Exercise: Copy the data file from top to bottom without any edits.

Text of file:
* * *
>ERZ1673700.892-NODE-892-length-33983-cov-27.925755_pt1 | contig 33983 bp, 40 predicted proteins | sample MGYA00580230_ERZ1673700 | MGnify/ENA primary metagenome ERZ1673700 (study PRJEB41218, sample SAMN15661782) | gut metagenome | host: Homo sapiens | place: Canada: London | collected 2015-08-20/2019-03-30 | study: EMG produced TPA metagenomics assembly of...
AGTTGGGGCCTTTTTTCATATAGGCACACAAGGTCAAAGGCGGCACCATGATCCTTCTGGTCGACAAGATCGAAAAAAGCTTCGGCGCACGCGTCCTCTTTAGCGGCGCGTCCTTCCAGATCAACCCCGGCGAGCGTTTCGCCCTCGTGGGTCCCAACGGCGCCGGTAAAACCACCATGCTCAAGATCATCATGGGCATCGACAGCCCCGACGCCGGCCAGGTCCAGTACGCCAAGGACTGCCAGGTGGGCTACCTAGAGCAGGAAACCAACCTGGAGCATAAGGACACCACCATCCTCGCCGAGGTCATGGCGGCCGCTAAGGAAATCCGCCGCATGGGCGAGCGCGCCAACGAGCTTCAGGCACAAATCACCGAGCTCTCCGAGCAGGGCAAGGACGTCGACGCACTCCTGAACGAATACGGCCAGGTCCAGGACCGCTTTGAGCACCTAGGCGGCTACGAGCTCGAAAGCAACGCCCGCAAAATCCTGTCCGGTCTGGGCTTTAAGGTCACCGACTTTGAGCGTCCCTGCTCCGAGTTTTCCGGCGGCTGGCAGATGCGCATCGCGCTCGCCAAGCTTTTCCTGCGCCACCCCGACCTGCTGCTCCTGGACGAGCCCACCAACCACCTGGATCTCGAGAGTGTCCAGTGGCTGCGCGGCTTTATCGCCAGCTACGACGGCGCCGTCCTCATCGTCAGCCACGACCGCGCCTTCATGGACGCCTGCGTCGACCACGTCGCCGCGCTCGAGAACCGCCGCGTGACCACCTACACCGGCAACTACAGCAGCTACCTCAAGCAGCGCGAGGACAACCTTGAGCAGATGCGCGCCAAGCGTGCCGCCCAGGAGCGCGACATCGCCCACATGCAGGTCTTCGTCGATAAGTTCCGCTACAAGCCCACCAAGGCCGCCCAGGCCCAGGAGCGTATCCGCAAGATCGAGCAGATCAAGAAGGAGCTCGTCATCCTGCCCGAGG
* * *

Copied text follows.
>ERZ1673700.892-NODE-892-length-33983-cov-27.925755_pt1 | contig 33983 bp, 40 predicted proteins | sample MGYA00580230_ERZ1673700 | MGnify/ENA primary metagenome ERZ1673700 (study PRJEB41218, sample SAMN15661782) | gut metagenome | host: Homo sapiens | place: Canada: London | collected 2015-08-20/2019-03-30 | study: EMG produced TPA metagenomics assembly of...
AGTTGGGGCCTTTTTTCATATAGGCACACAAGGTCAAAGGCGGCACCATGATCCTTCTGGTCGACAAGATCGAAAAAAGCTTCGGCGCACGCGTCCTCTTTAGCGGCGCGTCCTTCCAGATCAACCCCGGCGAGCGTTTCGCCCTCGTGGGTCCCAACGGCGCCGGTAAAACCACCATGCTCAAGATCATCATGGGCATCGACAGCCCCGACGCCGGCCAGGTCCAGTACGCCAAGGACTGCCAGGTGGGCTACCTAGAGCAGGAAACCAACCTGGAGCATAAGGACACCACCATCCTCGCCGAGGTCATGGCGGCCGCTAAGGAAATCCGCCGCATGGGCGAGCGCGCCAACGAGCTTCAGGCACAAATCACCGAGCTCTCCGAGCAGGGCAAGGACGTCGACGCACTCCTGAACGAATACGGCCAGGTCCAGGACCGCTTTGAGCACCTAGGCGGCTACGAGCTCGAAAGCAACGCCCGCAAAATCCTGTCCGGTCTGGGCTTTAAGGTCACCGACTTTGAGCGTCCCTGCTCCGAGTTTTCCGGCGGCTGGCAGATGCGCATCGCGCTCGCCAAGCTTTTCCTGCGCCACCCCGACCTGCTGCTCCTGGACGAGCCCACCAACCACCTGGATCTCGAGAGTGTCCAGTGGCTGCGCGGCTTTATCGCCAGCTACGACGGCGCCGTCCTCATCGTCAGCCACGACCGCGCCTTCATGGACGCCTGCGTCGACCACGTCGCCGCGCTCGAGAACCGCCGCGTGACCACCTACACCGGCAACTACAGCAGCTACCTCAAGCAGCGCGAGGACAACCTTGAGCAGATGCGCGCCAAGCGTGCCGCCCAGGAGCGCGACATCGCCCACATGCAGGTCTTCGTCGATAAGTTCCGCTACAAGCCCACCAAGGCCGCCCAGGCCCAGGAGCGTATCCGCAAGATCGAGCAGATCAAGAAGGAGCTCGTCATCCTGCCCGAGG